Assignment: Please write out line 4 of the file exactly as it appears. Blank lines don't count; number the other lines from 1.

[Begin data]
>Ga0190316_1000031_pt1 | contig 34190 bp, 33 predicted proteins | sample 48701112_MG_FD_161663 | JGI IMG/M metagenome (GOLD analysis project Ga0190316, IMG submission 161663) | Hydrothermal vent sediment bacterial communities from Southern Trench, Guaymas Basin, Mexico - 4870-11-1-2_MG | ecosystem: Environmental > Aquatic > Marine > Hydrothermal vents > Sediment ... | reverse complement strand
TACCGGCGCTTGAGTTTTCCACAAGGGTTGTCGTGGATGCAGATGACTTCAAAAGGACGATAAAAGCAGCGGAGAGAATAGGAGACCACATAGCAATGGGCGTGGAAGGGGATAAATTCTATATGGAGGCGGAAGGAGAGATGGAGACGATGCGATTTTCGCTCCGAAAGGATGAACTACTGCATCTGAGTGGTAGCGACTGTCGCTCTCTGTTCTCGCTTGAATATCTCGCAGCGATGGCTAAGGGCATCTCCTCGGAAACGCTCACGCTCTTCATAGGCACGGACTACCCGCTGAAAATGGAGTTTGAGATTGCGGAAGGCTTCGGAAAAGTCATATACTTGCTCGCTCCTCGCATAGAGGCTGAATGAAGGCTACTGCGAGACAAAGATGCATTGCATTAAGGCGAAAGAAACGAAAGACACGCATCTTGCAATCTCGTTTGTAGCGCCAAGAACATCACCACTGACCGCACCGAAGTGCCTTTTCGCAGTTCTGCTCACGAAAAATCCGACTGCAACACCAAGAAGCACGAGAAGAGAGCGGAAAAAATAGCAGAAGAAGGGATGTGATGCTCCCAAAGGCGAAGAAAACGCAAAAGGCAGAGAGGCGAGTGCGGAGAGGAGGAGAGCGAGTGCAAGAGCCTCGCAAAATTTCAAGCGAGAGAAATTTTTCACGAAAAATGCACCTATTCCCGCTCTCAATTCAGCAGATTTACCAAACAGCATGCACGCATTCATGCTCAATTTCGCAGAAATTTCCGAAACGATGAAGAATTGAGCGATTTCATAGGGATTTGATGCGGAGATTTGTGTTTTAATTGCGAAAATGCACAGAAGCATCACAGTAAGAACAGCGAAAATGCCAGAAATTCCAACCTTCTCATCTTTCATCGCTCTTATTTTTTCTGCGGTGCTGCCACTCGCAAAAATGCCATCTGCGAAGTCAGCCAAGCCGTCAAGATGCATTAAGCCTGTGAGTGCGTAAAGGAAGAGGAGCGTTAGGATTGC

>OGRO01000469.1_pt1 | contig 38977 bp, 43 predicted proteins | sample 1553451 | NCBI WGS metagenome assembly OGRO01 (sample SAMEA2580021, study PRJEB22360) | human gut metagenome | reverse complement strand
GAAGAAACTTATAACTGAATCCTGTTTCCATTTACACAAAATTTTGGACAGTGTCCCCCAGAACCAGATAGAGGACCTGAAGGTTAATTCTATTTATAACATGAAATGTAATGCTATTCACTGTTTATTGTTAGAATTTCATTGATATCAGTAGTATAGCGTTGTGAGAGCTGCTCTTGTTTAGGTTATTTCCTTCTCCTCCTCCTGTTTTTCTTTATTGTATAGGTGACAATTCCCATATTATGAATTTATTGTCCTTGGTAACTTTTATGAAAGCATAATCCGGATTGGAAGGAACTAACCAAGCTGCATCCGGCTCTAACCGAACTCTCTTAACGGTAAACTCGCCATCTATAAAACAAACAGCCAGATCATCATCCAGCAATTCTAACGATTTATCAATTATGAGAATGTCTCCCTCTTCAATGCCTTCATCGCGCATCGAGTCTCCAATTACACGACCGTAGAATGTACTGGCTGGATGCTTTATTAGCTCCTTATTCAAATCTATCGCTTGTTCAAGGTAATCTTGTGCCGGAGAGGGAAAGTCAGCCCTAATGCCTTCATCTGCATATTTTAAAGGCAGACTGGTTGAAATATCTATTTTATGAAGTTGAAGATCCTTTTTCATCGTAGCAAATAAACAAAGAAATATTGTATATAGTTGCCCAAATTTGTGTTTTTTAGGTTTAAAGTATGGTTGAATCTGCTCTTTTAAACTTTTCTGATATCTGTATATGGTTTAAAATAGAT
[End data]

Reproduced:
GAAGAAACTTATAACTGAATCCTGTTTCCATTTACACAAAATTTTGGACAGTGTCCCCCAGAACCAGATAGAGGACCTGAAGGTTAATTCTATTTATAACATGAAATGTAATGCTATTCACTGTTTATTGTTAGAATTTCATTGATATCAGTAGTATAGCGTTGTGAGAGCTGCTCTTGTTTAGGTTATTTCCTTCTCCTCCTCCTGTTTTTCTTTATTGTATAGGTGACAATTCCCATATTATGAATTTATTGTCCTTGGTAACTTTTATGAAAGCATAATCCGGATTGGAAGGAACTAACCAAGCTGCATCCGGCTCTAACCGAACTCTCTTAACGGTAAACTCGCCATCTATAAAACAAACAGCCAGATCATCATCCAGCAATTCTAACGATTTATCAATTATGAGAATGTCTCCCTCTTCAATGCCTTCATCGCGCATCGAGTCTCCAATTACACGACCGTAGAATGTACTGGCTGGATGCTTTATTAGCTCCTTATTCAAATCTATCGCTTGTTCAAGGTAATCTTGTGCCGGAGAGGGAAAGTCAGCCCTAATGCCTTCATCTGCATATTTTAAAGGCAGACTGGTTGAAATATCTATTTTATGAAGTTGAAGATCCTTTTTCATCGTAGCAAATAAACAAAGAAATATTGTATATAGTTGCCCAAATTTGTGTTTTTTAGGTTTAAAGTATGGTTGAATCTGCTCTTTTAAACTTTTCTGATATCTGTATATGGTTTAAAATAGAT